Three trail builders who have for decades created eco-friendly hiking trails around Taiwan, while preserving traditional skills for younger generations, were on Sunday honored with an award in Taipei.
Lin Hsien-chao (林先朝), Fan Kuang-cheng (范光政) and Ripunu Abalriini received the 2020 Best Trail Builder/Repairer Award from the Taiwan Thousand Miles Trail Association at a ceremony at the Taipei Mayor’s Residence Art Salon.
The nonprofit group launched the awards in 2018 to promote trail building and related traditional construction and repair skills, it said, adding that trail builders are adept at a range of construction techniques, depending on the environment and soil condition of the location.
Abalriini, who uses slate and shale to build stone slab houses and trails, first learned masonry from his father at age 10, the association said.
“I have to pass down the knowledge and ability that God gave me to the next generation, so that our culture of building stone slab houses and trails will not be forgotten,” he said in a prerecorded video for the ceremony.
The 80-year-old Rukai Aboriginal masonry expert from Pingtung County was the only winner unable to attend the event.
Fan, a 78-year-old Hakka elder from Hsinchu County, specializes in breaking stone with hammers and crowbars, the association said.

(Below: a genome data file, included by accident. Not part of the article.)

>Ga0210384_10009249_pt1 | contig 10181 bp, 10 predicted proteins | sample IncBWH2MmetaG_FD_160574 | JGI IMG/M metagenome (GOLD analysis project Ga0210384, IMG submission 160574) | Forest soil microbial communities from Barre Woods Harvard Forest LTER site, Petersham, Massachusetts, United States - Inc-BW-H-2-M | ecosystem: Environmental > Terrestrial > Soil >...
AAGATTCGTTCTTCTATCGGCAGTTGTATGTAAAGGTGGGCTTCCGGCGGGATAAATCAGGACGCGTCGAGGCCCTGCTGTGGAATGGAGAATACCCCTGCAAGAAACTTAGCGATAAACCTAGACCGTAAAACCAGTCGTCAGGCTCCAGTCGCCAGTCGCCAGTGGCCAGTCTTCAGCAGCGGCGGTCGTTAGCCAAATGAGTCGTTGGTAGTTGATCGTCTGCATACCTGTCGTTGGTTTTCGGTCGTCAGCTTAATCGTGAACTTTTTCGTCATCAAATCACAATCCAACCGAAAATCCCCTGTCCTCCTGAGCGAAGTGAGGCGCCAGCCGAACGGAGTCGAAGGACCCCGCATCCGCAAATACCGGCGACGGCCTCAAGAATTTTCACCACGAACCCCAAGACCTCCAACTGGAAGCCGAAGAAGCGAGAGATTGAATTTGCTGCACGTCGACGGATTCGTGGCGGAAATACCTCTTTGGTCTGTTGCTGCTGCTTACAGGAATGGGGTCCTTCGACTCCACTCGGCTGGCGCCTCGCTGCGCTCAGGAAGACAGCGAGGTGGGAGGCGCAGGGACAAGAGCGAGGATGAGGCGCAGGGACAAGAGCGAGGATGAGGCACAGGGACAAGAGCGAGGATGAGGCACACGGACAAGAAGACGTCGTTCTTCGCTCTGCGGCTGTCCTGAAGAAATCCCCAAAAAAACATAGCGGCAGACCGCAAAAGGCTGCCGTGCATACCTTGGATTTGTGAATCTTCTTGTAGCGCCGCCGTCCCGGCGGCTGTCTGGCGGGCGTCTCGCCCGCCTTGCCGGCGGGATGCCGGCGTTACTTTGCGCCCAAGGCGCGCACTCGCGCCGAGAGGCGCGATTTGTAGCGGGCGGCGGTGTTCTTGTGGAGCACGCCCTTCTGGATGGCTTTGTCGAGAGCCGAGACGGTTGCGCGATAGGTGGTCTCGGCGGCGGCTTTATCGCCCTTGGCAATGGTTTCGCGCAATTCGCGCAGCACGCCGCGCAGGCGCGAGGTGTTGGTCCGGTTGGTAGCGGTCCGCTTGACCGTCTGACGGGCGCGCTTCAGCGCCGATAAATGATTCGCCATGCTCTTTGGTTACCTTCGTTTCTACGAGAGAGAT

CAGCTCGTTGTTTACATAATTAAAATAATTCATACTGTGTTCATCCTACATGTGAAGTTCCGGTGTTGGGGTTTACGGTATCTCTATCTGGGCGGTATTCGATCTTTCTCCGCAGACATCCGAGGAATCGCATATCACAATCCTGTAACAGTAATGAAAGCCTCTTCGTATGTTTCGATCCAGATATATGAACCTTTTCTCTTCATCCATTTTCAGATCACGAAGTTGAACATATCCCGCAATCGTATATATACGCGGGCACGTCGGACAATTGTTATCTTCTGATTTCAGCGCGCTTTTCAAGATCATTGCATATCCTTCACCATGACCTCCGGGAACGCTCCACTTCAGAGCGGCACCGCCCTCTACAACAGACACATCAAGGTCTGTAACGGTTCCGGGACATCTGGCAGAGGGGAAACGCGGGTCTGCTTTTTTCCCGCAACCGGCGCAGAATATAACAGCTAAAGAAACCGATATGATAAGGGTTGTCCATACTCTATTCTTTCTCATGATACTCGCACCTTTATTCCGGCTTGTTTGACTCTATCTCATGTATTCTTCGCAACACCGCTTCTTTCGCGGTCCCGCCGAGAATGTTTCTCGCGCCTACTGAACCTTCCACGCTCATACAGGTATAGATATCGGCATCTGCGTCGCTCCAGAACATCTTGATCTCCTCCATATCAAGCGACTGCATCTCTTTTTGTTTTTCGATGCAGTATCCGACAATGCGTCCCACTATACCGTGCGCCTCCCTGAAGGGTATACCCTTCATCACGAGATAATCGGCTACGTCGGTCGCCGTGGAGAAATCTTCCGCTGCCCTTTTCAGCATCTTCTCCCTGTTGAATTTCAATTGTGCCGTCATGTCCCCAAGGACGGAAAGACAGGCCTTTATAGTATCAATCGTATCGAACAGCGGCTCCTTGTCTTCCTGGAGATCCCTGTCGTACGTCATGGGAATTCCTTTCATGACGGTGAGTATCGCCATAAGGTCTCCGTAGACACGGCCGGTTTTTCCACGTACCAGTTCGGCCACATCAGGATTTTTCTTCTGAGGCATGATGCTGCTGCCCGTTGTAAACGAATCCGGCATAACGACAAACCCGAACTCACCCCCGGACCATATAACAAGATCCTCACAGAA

“Our techniques are now fading away because we are getting older,” Fan said. “The job is too hard, so young people cannot stand it as we did in the past, but I am willing to teach while I’m still able.”
Lin, a 75-year-old Minnan elder from Hualien County, has devoted himself to sharing his masonry experience with younger people.
In 2006, he started teaching courses on traditional masonry skills, the association said.
“Masonry is a difficult job that looks simple, but it is not easy to learn its main points without doing it in person,” Lin said. “Masonry is simple, yet complicated work.”
To help preserve these traditional skills, the association said it is promoting a set of guidelines for trail builders and manmade trails, while agencies such as the Hakka Affairs Council and local governments in New Taipei City and Taipei are also paying more attention to the field.
The Soil and Water Conservation Bureau this year has also started promoting manmade trails in villages, it added.
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